Construction of the Central Pacific
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Construction of the Central Pacific

Course Number: HLTH 101, Spring 2010

College/University: Montclair

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CASE STUDY Construction of the Central Pacific The term "robber baron" refers to a group of manipulative entrepreneurs who pursued controversial business careers between the Civil War and the early twentieth century. The best-known members of this semipiratical cohort include Andrew Carnegie, Jay Gould, J. P. Morgan, and John D. Rockefeller. These men, prominent in American history books, represent...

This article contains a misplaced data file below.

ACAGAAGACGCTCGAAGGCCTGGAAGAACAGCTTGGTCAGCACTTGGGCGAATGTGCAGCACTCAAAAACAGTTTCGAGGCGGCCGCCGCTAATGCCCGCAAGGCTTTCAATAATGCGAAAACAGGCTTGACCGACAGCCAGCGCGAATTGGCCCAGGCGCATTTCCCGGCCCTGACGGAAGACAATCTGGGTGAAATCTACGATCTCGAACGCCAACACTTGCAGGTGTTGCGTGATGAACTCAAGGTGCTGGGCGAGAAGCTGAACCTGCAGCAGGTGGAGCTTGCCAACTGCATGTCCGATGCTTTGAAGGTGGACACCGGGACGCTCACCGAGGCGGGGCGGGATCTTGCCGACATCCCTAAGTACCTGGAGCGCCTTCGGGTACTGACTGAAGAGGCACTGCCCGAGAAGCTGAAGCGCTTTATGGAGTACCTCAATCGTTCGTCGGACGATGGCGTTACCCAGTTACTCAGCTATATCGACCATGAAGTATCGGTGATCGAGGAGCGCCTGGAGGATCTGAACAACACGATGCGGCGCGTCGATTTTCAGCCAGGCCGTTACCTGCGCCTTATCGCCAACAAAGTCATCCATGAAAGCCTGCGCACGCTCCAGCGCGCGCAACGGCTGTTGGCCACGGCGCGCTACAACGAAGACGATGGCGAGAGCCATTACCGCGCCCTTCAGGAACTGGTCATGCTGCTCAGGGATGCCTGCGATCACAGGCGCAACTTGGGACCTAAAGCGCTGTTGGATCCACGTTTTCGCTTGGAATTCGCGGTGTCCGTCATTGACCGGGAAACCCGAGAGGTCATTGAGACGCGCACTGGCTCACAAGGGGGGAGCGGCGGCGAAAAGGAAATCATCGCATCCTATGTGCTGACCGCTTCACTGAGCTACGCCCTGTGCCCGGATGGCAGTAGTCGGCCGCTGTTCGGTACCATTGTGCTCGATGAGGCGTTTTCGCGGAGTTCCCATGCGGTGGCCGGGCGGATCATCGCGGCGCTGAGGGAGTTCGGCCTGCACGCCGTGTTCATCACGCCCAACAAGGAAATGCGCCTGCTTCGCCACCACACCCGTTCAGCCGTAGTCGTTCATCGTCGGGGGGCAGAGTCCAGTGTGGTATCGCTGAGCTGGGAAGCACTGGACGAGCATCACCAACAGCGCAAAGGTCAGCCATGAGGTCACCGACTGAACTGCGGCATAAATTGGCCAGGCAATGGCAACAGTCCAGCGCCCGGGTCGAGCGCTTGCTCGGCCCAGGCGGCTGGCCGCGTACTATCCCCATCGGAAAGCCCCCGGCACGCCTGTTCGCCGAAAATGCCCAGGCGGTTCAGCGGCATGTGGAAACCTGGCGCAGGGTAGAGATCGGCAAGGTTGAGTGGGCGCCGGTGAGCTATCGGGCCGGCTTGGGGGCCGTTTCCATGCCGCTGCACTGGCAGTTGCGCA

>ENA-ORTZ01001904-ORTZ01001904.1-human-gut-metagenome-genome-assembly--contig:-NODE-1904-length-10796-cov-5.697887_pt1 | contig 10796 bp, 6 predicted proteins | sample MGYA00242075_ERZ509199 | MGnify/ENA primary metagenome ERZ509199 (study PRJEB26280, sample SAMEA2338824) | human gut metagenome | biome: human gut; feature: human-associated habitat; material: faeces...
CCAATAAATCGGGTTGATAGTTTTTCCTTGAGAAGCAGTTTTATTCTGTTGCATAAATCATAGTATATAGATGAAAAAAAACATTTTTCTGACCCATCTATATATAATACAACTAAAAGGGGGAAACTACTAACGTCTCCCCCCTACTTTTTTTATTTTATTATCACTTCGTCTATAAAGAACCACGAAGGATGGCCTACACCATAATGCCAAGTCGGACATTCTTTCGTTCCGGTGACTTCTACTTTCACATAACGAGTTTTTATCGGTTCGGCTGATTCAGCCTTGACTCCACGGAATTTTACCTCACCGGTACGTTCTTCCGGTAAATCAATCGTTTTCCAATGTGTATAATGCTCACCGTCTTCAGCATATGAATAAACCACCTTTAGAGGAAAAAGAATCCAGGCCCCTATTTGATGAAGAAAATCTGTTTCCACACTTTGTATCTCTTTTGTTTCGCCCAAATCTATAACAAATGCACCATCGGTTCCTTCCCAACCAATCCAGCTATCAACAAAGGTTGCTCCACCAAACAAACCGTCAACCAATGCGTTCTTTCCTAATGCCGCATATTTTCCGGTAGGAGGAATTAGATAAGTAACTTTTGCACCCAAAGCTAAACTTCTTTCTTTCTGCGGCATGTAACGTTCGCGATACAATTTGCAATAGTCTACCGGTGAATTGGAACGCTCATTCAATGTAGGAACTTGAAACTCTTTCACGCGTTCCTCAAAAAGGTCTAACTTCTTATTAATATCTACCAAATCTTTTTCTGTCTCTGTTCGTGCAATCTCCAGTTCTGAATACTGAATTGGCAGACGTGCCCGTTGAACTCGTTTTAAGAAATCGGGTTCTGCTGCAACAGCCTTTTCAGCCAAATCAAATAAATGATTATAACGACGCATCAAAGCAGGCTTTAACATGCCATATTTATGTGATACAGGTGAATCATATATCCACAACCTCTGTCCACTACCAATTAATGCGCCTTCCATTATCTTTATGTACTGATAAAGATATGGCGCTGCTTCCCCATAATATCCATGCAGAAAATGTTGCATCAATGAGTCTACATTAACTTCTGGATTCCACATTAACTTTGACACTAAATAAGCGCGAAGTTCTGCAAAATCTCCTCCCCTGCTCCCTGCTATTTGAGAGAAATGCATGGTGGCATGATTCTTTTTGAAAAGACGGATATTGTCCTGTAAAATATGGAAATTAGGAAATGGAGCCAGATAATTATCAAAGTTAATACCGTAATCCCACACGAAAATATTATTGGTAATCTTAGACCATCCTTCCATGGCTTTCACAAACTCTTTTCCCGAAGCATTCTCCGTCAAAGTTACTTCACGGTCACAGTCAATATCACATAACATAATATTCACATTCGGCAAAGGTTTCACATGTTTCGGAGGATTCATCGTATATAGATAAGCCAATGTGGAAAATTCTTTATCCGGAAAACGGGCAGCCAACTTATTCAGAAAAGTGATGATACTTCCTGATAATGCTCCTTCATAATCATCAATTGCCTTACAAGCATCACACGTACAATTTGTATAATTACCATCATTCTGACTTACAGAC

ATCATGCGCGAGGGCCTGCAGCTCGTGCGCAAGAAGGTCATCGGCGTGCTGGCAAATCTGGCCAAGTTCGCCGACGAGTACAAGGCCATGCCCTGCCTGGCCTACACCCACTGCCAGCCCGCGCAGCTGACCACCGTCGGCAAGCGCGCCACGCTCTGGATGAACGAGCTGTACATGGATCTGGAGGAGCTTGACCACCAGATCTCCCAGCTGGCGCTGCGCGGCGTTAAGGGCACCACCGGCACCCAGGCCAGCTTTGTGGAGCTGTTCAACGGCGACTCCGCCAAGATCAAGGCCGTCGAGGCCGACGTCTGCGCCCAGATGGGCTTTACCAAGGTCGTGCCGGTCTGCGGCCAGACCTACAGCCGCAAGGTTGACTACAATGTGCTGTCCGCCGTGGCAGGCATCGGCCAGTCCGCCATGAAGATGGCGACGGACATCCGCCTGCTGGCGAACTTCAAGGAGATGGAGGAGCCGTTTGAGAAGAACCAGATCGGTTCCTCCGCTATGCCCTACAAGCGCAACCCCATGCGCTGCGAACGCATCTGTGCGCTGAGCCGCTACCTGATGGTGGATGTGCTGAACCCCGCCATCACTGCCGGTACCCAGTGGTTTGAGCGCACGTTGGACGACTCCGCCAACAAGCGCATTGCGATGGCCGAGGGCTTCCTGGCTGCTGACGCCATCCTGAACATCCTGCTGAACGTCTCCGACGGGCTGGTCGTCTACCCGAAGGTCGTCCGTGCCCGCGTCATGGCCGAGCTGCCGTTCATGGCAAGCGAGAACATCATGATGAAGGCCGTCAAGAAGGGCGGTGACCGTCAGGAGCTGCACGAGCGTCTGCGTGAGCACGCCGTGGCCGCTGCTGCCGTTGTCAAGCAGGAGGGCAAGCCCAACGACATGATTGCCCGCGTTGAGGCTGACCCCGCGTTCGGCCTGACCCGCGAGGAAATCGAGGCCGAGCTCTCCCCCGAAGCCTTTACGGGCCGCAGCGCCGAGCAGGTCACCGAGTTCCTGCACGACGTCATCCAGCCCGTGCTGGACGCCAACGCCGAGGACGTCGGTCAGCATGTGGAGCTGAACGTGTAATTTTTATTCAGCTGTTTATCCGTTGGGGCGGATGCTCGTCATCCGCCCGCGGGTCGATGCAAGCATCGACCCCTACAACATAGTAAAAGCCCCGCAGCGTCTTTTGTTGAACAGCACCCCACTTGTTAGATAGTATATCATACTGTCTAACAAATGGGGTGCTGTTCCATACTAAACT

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STUDY CASE Construction of the Central Pacific The term "robber baron" refers to a group of manipulative entrepreneurs who pursued controversial business careers between the Civil War and the early twentieth century. The best-known members of this semipiratical cohort include Andrew Carnegie, Jay Gould, J. P. Morgan, and John D. Rockefeller. These men, prominent in American history books, represent hundreds of others who together constituted a distinct element of unprincipled behavior within the business community of the time. They began their careers after the outbreak of the Civil War, when political and economic dislocations weakened the fabric of national commerce. The war opened the door to unscrupulous promoters, war profiteers, and government war contractors in league with corrupt politicians. The patterns of bribing politicians to gain favoritism learned at this time were carried over to economic activity after the end of the war. From the 1860s onward, the robber barons also availed themselves of economic opportunities in the developing western territories. Historians believe that the dislocations of the war coupled with a vast increase in the geographic scope of economic activity created a climate in which established norms of business ethics crumbled under the onslaught of ruthless competitors.1 The robber barons were buttressed in their actions by values of the time, which extolled the virtues of ruthless competition. Particularly popular were the works of Herbert Spencer (1820-1903). an English philosopher who popularized the doctrine called social Darwinism, Spencer's philosophy provided a moral basis for the accumulation of large fortunes through economic operations which, in the words of historian Henry Demarest Lloyd, made "the Black Flag the emblem of success on the high seas of human interchange." Spencer argued that life was a continuing process of adaptation to a harsh external environment. Businesses were engaged in a competitive struggle for survival in which the fittest survived. The strongest competitors benefited the human race by their survival and pros perity. This idea enabled the robber barons to justify any effective business tactic, no matter how harsh or cruel, as contributing to a positive end result in the evolutionary process. The widespread acceptance of Herbert Spencer's doctrines made predatory behavior seem acceptable. Parents proudly pointed to the actions of Gould, Rockefeller, and their ilk as examples worthy of emulation by their children. In the following quotation, John D. Rockefeller, Jr., speaking in a Sunday school address, is a convincing exponent of this brand of competition: 'Chester McArthur Destler, "Entrepreneurial Leadership among the 'Robber Barons': A Trial Balance," Journal of Economic History, vol, 6, supplement, 1946. M The growth of a large business is merely a survival of the fittest. . . . The American Beauty rose can be produced in the splendor and fragrance which bring cheer to its beholder only by sacrificing the early buds which grow up around it. This is not an evil tendency in business. It is merely the working out of a law of nature and a law of God.2 The construction of the Central Pacific Railroad is one of many examples of the infamous commercial activities of the time. Matthew Josephson, a left-wing historian and author of a widely read book entitled The Robber Barons (1934), describes the actions of three shop owners in California named Collis Huntington, Mark Hopkins, and Leland Stanford, In 1860 the three combined with a gold miner named Charles Crocker to form a group called the Pacific Associates. The four raised $200,000, which Huntington carried to Washington in a trunk in 1861 and handed out Hberally to members of Congress in pursuit of a federal charter for a railroad in California. After spending all the money, Huntington came home with the charter and promises of land grants and federal financial support for the fledgling railroad construction project. In 1863, after Leland Stanford became California's governor, the Central Pacific was able to invoke the power of state government. In May of that year, elections were held in San Francisco for a $3 million bond issue to finance fur ther construction of the railway. Leaving nothing to chance, Leland's brother, Philip Stanford, arrived at the polls in a buggy filled with bags of gold pieces and tossed them liberally into the outstretched hands of the crowd. The bond issue passed. Later, the Central Pacific raised funds by demanding bond subscriptions from towns through which the roadbed was to pass and by threatening to build elsewhere and cut towns off from "progress." In 1868, for instance, the Pacific Associates extracted 5 percent of the assessed valuation of all of Los Angeles County as the price for connecting the residents there with a rail line to the East. Such a levy was not unusual. In the meantime, Huntington attended to government relations in Washington by spending $200,000 to $500,000 during each legislative session to secure political favors. Construction of the Central Pacific proceeded, utilizing the backbreaking labor of up to 10,000 Chinese workers who were paid $1 a day. Many did not survive the job. The four Pacific Associates received a total of $79 million in bonds, government subsidies, and investor cash during construction of the railroad. Experts have estimated that almost half this amount was in excess of that needed for legitimate construction costs and its made way into the pockets of the four principals. The railroad, however, was built and in operation. There existed a substantial number in the society of that time who frowned upon dishonest behavior in business. Among them were the clergy and pop ulist protestors. For this group, the lawbreaking and corner cutting of the Quoted in Richard Hofstadter, "The Pervasive Influence of Social Darwinism," in Thomas Brewer, ed., The Rubber Barrens: Saints or Sinners? New York: Holt, Rinehart and Winston, 1970, p. 37. Pacific Associates and other corrupt entrepreneurs were sinful blows to the public interest. Today the actions of the Pacific Associates would lead to the resignation of public officials, fines by regulatory agencies, possible criminal prosecution of corporate executives, and a public hue and cry. But that is today. We must re-create the social atmosphere of another era to fully understand the Pacific Associates. The robber barons learned to manipulate the corporate form to their advan tage. They committed a hundredfold minor larcenies. They corruptly elicited government subsidy for their activities. And despite their paeans to the beauty of Darwinian competition, they replaced it with monopoly. But these observations do not cement a case against them. In fact, there may be much to be said for them. They burst upon the scene at a time of great ferment, when the economy was expansive and the nation was characterized in part by the raw wild-ness of the frontier spirit. They were all adapted to this turbulent atmosphere and far removed from the fastidious practices of the preCivil War eastern business establishment. And their accomplishments were enormous. In the words of an economic historian: Whatever their amoralities and ruthlessness, they helped to lead American business into the stage of full capitalism, creating gigantic organizations capa ble of servicing the entire continent or several sections at least. They led in extending the corporation into new and important fields of enterprise, in employing hired executives for routine administration and specialized tasks, and in reserving to themselves exclusively entrepreneurial functions of plan ning, high strategy, and risk taking.3 Seen this way, the robber barons contributed substantially to the foundations of the robust industrial economy that followed their era. In a utilitarian sense, an argument can be made that the benefits accruing to society from their business exceed the damage to the social fabric resulting from their bribes, deceits, and manipulations. Would more honest business activity have fostered similar economic devel opment? What would have happened if legal and cultural restraints had controlled the predations of the robber barons? These questions cannot be answered definitively. The historical record shows that law and social standards were too weak to force the robber barons into more ethical channels. Some scholars have argued that an amount of corruption existing during expansive periods in developing societies is desirable. If there exists in such societies a "functional corruption," which departs from ethical ideals but permits fluid, rapid growth by easing barriers that stem from rules, niceties, and rigid laws, then economic development may be faster. One student of social and economic development, Samuel Huntington, has argued that such "functional corruption" serves the public interest at the same time it promotes selfish gain. He writes: Destler, "Entrepreneurial Leadership among the 'Robber Barons.'" pp. 34-35. 67 Corruption may be one way of surmounting traditional laws or bureaucratic regulations which hamper economic expansion. In the United States during the 1870s and 1880s, corruption of state legislatures and city councils by railroad, utility, and industrial corporations undoubtedly speeded the growth of the American economy. ... A society which is relatively uncorrupta tradi tional society for instance where traditional norms are still powerfulmay find a certain amount of corruption a welcome lubricant easing the path to modernization. A developed traditional society may be improvedor at least modernizedby a little corruption.4 Today we have largely abandoned doctrines of Social Drawinism favor of new managerial ideologies that redefine the meaning of competition and social responsibility. This changed philosophical backdrop makes today's business environment hostile to wholesale corruption. In addition, generations of scandals and rising public expectations for business behavior have elevated ethical norms far above what they were during the days of the Pacific Associ ates. Some corruption in business may be inevitable, but it is less likely to be regarded as functional. Today, however, we have the difficult task of looking back more than a century to pass judgment on these robber barons and to clarify their morally ambiguous actions. QUESTIONS 1. Compare the benefits of the robber barrons activities to their costs. From a utilitarian standpoint, can their actions be justified by arguing that benefits exceeded costs? 2. Do you believe that "functional corruption" can be useful in a developing society? In a developed society? Or is honest commercial activity always preferable? 3. What forces in today's pluralistic society would prevent the robber baron type of exploitation? "Samuel Huntington, Political Order in Changing Societies, New Haven, Conn.: Yale University Press, 1968, pp. 68-69. _